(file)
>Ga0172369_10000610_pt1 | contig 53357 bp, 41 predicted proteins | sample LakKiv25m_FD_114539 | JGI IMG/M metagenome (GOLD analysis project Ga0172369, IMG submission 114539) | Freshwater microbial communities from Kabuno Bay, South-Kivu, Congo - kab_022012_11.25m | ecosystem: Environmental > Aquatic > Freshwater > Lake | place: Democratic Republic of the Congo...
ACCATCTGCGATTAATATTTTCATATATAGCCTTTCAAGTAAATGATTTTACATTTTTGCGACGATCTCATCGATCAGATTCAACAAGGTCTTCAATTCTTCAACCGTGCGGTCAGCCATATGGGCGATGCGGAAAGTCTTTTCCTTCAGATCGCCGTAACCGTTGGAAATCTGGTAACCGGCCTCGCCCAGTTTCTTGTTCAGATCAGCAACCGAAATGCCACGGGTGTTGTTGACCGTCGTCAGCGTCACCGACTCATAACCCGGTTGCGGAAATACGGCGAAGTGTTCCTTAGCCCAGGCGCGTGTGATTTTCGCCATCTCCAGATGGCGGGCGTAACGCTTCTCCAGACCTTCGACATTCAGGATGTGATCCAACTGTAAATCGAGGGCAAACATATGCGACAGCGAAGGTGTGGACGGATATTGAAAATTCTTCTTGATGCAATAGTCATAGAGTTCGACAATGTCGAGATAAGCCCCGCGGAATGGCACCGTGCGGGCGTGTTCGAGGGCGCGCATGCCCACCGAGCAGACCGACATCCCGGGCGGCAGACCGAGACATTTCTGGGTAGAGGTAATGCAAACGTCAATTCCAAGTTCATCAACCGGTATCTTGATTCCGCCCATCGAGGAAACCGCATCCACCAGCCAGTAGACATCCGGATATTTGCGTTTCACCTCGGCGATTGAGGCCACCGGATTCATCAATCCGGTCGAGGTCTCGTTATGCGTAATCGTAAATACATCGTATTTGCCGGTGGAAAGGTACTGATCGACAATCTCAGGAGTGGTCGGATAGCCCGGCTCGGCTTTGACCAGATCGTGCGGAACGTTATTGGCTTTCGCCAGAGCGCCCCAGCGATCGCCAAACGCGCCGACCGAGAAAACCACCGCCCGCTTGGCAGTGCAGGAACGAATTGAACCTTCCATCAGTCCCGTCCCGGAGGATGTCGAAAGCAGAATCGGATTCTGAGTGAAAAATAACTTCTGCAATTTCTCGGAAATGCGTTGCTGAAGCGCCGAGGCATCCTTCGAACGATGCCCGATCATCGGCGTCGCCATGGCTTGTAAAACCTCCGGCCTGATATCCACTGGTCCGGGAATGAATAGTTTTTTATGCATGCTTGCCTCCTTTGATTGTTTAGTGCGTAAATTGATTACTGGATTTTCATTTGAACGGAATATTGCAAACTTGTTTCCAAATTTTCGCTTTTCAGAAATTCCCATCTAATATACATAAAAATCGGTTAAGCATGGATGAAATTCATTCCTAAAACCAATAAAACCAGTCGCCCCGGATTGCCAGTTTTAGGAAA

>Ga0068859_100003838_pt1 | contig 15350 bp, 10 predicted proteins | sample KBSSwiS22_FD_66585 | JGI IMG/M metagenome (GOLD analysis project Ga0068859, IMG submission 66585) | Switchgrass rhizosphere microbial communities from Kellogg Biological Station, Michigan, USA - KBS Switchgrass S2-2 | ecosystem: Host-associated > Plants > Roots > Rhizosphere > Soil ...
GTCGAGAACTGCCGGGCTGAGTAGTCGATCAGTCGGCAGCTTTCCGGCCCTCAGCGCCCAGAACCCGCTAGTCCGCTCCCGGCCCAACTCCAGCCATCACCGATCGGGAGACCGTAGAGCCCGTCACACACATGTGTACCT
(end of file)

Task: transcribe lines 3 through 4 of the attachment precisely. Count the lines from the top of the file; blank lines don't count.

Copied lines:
>Ga0068859_100003838_pt1 | contig 15350 bp, 10 predicted proteins | sample KBSSwiS22_FD_66585 | JGI IMG/M metagenome (GOLD analysis project Ga0068859, IMG submission 66585) | Switchgrass rhizosphere microbial communities from Kellogg Biological Station, Michigan, USA - KBS Switchgrass S2-2 | ecosystem: Host-associated > Plants > Roots > Rhizosphere > Soil ...
GTCGAGAACTGCCGGGCTGAGTAGTCGATCAGTCGGCAGCTTTCCGGCCCTCAGCGCCCAGAACCCGCTAGTCCGCTCCCGGCCCAACTCCAGCCATCACCGATCGGGAGACCGTAGAGCCCGTCACACACATGTGTACCT